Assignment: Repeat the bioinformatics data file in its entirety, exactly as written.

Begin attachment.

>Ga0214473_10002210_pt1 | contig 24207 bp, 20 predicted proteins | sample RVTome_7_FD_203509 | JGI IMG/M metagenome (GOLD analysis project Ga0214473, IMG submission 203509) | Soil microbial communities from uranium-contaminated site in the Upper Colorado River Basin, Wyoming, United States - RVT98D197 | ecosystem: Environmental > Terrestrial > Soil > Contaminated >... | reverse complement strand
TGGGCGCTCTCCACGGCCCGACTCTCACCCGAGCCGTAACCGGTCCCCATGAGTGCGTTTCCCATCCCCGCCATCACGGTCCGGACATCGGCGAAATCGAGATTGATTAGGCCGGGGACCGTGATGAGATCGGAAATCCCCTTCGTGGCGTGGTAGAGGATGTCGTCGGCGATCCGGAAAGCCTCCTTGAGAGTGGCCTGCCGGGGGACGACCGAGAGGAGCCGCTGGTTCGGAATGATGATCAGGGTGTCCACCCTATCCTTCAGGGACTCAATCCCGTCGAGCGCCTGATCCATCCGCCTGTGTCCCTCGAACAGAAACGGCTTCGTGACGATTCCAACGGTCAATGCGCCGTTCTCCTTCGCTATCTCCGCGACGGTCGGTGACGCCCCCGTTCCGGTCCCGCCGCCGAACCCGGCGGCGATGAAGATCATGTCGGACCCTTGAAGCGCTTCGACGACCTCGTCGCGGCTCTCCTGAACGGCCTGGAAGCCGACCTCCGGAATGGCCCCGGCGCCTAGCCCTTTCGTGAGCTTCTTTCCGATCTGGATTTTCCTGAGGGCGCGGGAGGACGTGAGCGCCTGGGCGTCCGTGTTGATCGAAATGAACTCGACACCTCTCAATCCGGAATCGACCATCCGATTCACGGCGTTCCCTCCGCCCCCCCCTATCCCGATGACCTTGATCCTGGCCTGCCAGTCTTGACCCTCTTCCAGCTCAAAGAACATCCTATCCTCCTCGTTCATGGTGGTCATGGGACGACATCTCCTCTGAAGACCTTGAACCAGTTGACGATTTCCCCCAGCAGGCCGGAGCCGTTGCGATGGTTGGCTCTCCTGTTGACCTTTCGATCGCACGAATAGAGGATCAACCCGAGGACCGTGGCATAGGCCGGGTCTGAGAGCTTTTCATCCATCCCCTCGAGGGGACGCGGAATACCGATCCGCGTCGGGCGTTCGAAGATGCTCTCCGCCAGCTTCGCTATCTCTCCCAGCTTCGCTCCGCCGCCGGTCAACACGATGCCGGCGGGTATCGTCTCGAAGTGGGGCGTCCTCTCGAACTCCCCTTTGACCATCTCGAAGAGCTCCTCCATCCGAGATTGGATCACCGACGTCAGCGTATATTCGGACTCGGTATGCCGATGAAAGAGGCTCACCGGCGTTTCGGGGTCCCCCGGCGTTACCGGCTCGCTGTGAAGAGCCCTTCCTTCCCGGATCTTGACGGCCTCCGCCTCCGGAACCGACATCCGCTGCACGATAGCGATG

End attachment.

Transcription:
>Ga0214473_10002210_pt1 | contig 24207 bp, 20 predicted proteins | sample RVTome_7_FD_203509 | JGI IMG/M metagenome (GOLD analysis project Ga0214473, IMG submission 203509) | Soil microbial communities from uranium-contaminated site in the Upper Colorado River Basin, Wyoming, United States - RVT98D197 | ecosystem: Environmental > Terrestrial > Soil > Contaminated >... | reverse complement strand
TGGGCGCTCTCCACGGCCCGACTCTCACCCGAGCCGTAACCGGTCCCCATGAGTGCGTTTCCCATCCCCGCCATCACGGTCCGGACATCGGCGAAATCGAGATTGATTAGGCCGGGGACCGTGATGAGATCGGAAATCCCCTTCGTGGCGTGGTAGAGGATGTCGTCGGCGATCCGGAAAGCCTCCTTGAGAGTGGCCTGCCGGGGGACGACCGAGAGGAGCCGCTGGTTCGGAATGATGATCAGGGTGTCCACCCTATCCTTCAGGGACTCAATCCCGTCGAGCGCCTGATCCATCCGCCTGTGTCCCTCGAACAGAAACGGCTTCGTGACGATTCCAACGGTCAATGCGCCGTTCTCCTTCGCTATCTCCGCGACGGTCGGTGACGCCCCCGTTCCGGTCCCGCCGCCGAACCCGGCGGCGATGAAGATCATGTCGGACCCTTGAAGCGCTTCGACGACCTCGTCGCGGCTCTCCTGAACGGCCTGGAAGCCGACCTCCGGAATGGCCCCGGCGCCTAGCCCTTTCGTGAGCTTCTTTCCGATCTGGATTTTCCTGAGGGCGCGGGAGGACGTGAGCGCCTGGGCGTCCGTGTTGATCGAAATGAACTCGACACCTCTCAATCCGGAATCGACCATCCGATTCACGGCGTTCCCTCCGCCCCCCCCTATCCCGATGACCTTGATCCTGGCCTGCCAGTCTTGACCCTCTTCCAGCTCAAAGAACATCCTATCCTCCTCGTTCATGGTGGTCATGGGACGACATCTCCTCTGAAGACCTTGAACCAGTTGACGATTTCCCCCAGCAGGCCGGAGCCGTTGCGATGGTTGGCTCTCCTGTTGACCTTTCGATCGCACGAATAGAGGATCAACCCGAGGACCGTGGCATAGGCCGGGTCTGAGAGCTTTTCATCCATCCCCTCGAGGGGACGCGGAATACCGATCCGCGTCGGGCGTTCGAAGATGCTCTCCGCCAGCTTCGCTATCTCTCCCAGCTTCGCTCCGCCGCCGGTCAACACGATGCCGGCGGGTATCGTCTCGAAGTGGGGCGTCCTCTCGAACTCCCCTTTGACCATCTCGAAGAGCTCCTCCATCCGAGATTGGATCACCGACGTCAGCGTATATTCGGACTCGGTATGCCGATGAAAGAGGCTCACCGGCGTTTCGGGGTCCCCCGGCGTTACCGGCTCGCTGTGAAGAGCCCTTCCTTCCCGGATCTTGACGGCCTCCGCCTCCGGAACCGACATCCGCTGCACGATAGCGATG